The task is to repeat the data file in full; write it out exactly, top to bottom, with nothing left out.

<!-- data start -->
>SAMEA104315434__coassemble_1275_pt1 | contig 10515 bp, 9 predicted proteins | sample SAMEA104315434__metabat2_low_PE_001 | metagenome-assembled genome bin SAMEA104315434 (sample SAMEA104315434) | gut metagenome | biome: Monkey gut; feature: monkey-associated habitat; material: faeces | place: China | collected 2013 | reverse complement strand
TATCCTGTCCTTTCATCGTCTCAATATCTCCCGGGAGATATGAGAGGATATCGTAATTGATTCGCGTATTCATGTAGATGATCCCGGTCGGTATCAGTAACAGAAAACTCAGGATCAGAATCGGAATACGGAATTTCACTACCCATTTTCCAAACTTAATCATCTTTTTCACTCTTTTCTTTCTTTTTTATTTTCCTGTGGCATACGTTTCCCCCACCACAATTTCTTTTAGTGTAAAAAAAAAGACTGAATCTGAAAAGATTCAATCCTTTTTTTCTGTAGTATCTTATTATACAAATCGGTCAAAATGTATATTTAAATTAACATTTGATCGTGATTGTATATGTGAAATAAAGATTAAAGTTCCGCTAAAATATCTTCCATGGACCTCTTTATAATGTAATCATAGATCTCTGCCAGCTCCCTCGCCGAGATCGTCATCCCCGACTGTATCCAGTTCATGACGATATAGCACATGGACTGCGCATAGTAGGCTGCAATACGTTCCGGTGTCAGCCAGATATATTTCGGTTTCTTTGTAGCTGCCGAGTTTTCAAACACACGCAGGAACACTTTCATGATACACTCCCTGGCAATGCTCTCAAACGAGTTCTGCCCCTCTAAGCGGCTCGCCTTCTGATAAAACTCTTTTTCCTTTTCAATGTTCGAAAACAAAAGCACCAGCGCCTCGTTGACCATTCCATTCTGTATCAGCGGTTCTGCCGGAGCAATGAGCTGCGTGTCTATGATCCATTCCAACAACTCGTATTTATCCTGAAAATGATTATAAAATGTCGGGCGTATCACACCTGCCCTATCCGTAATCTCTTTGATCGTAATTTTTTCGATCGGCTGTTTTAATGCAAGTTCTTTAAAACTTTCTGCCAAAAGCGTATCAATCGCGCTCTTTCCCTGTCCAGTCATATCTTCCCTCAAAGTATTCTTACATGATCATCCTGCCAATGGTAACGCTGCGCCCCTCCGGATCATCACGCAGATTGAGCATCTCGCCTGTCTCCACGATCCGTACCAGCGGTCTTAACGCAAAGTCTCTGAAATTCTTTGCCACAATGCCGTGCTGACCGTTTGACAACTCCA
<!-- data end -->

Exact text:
>SAMEA104315434__coassemble_1275_pt1 | contig 10515 bp, 9 predicted proteins | sample SAMEA104315434__metabat2_low_PE_001 | metagenome-assembled genome bin SAMEA104315434 (sample SAMEA104315434) | gut metagenome | biome: Monkey gut; feature: monkey-associated habitat; material: faeces | place: China | collected 2013 | reverse complement strand
TATCCTGTCCTTTCATCGTCTCAATATCTCCCGGGAGATATGAGAGGATATCGTAATTGATTCGCGTATTCATGTAGATGATCCCGGTCGGTATCAGTAACAGAAAACTCAGGATCAGAATCGGAATACGGAATTTCACTACCCATTTTCCAAACTTAATCATCTTTTTCACTCTTTTCTTTCTTTTTTATTTTCCTGTGGCATACGTTTCCCCCACCACAATTTCTTTTAGTGTAAAAAAAAAGACTGAATCTGAAAAGATTCAATCCTTTTTTTCTGTAGTATCTTATTATACAAATCGGTCAAAATGTATATTTAAATTAACATTTGATCGTGATTGTATATGTGAAATAAAGATTAAAGTTCCGCTAAAATATCTTCCATGGACCTCTTTATAATGTAATCATAGATCTCTGCCAGCTCCCTCGCCGAGATCGTCATCCCCGACTGTATCCAGTTCATGACGATATAGCACATGGACTGCGCATAGTAGGCTGCAATACGTTCCGGTGTCAGCCAGATATATTTCGGTTTCTTTGTAGCTGCCGAGTTTTCAAACACACGCAGGAACACTTTCATGATACACTCCCTGGCAATGCTCTCAAACGAGTTCTGCCCCTCTAAGCGGCTCGCCTTCTGATAAAACTCTTTTTCCTTTTCAATGTTCGAAAACAAAAGCACCAGCGCCTCGTTGACCATTCCATTCTGTATCAGCGGTTCTGCCGGAGCAATGAGCTGCGTGTCTATGATCCATTCCAACAACTCGTATTTATCCTGAAAATGATTATAAAATGTCGGGCGTATCACACCTGCCCTATCCGTAATCTCTTTGATCGTAATTTTTTCGATCGGCTGTTTTAATGCAAGTTCTTTAAAACTTTCTGCCAAAAGCGTATCAATCGCGCTCTTTCCCTGTCCAGTCATATCTTCCCTCAAAGTATTCTTACATGATCATCCTGCCAATGGTAACGCTGCGCCCCTCCGGATCATCACGCAGATTGAGCATCTCGCCTGTCTCCACGATCCGTACCAGCGGTCTTAACGCAAAGTCTCTGAAATTCTTTGCCACAATGCCGTGCTGACCGTTTGACAACTCCA